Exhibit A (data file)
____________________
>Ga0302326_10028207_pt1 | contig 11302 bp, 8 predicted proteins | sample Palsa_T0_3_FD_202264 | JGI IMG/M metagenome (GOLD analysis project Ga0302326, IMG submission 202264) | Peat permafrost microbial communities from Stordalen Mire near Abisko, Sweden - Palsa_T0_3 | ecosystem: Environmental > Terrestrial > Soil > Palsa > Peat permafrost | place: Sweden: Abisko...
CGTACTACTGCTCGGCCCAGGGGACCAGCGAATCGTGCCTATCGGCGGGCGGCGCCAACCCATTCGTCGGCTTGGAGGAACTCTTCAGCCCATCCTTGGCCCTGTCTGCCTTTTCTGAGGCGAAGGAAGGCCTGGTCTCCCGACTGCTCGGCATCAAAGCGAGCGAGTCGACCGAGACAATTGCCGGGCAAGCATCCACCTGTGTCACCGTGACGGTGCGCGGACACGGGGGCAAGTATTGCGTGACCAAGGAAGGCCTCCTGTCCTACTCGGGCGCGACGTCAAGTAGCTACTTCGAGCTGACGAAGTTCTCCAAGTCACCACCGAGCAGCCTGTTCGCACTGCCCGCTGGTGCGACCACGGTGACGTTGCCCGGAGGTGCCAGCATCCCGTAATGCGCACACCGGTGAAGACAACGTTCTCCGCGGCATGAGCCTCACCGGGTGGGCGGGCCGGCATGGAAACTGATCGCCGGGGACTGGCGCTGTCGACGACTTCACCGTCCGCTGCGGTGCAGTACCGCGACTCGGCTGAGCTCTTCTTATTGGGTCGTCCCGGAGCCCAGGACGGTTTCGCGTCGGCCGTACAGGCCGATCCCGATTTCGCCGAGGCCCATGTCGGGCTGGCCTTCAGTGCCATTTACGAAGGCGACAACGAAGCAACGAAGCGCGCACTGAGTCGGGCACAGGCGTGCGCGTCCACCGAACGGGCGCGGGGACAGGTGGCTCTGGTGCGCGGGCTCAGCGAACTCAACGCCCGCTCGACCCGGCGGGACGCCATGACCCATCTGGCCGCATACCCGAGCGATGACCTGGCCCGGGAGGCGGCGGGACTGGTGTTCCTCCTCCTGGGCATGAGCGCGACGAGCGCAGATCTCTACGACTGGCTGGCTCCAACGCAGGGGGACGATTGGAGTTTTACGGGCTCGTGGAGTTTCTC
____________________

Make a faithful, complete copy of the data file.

>Ga0302326_10028207_pt1 | contig 11302 bp, 8 predicted proteins | sample Palsa_T0_3_FD_202264 | JGI IMG/M metagenome (GOLD analysis project Ga0302326, IMG submission 202264) | Peat permafrost microbial communities from Stordalen Mire near Abisko, Sweden - Palsa_T0_3 | ecosystem: Environmental > Terrestrial > Soil > Palsa > Peat permafrost | place: Sweden: Abisko...
CGTACTACTGCTCGGCCCAGGGGACCAGCGAATCGTGCCTATCGGCGGGCGGCGCCAACCCATTCGTCGGCTTGGAGGAACTCTTCAGCCCATCCTTGGCCCTGTCTGCCTTTTCTGAGGCGAAGGAAGGCCTGGTCTCCCGACTGCTCGGCATCAAAGCGAGCGAGTCGACCGAGACAATTGCCGGGCAAGCATCCACCTGTGTCACCGTGACGGTGCGCGGACACGGGGGCAAGTATTGCGTGACCAAGGAAGGCCTCCTGTCCTACTCGGGCGCGACGTCAAGTAGCTACTTCGAGCTGACGAAGTTCTCCAAGTCACCACCGAGCAGCCTGTTCGCACTGCCCGCTGGTGCGACCACGGTGACGTTGCCCGGAGGTGCCAGCATCCCGTAATGCGCACACCGGTGAAGACAACGTTCTCCGCGGCATGAGCCTCACCGGGTGGGCGGGCCGGCATGGAAACTGATCGCCGGGGACTGGCGCTGTCGACGACTTCACCGTCCGCTGCGGTGCAGTACCGCGACTCGGCTGAGCTCTTCTTATTGGGTCGTCCCGGAGCCCAGGACGGTTTCGCGTCGGCCGTACAGGCCGATCCCGATTTCGCCGAGGCCCATGTCGGGCTGGCCTTCAGTGCCATTTACGAAGGCGACAACGAAGCAACGAAGCGCGCACTGAGTCGGGCACAGGCGTGCGCGTCCACCGAACGGGCGCGGGGACAGGTGGCTCTGGTGCGCGGGCTCAGCGAACTCAACGCCCGCTCGACCCGGCGGGACGCCATGACCCATCTGGCCGCATACCCGAGCGATGACCTGGCCCGGGAGGCGGCGGGACTGGTGTTCCTCCTCCTGGGCATGAGCGCGACGAGCGCAGATCTCTACGACTGGCTGGCTCCAACGCAGGGGGACGATTGGAGTTTTACGGGCTCGTGGAGTTTCTC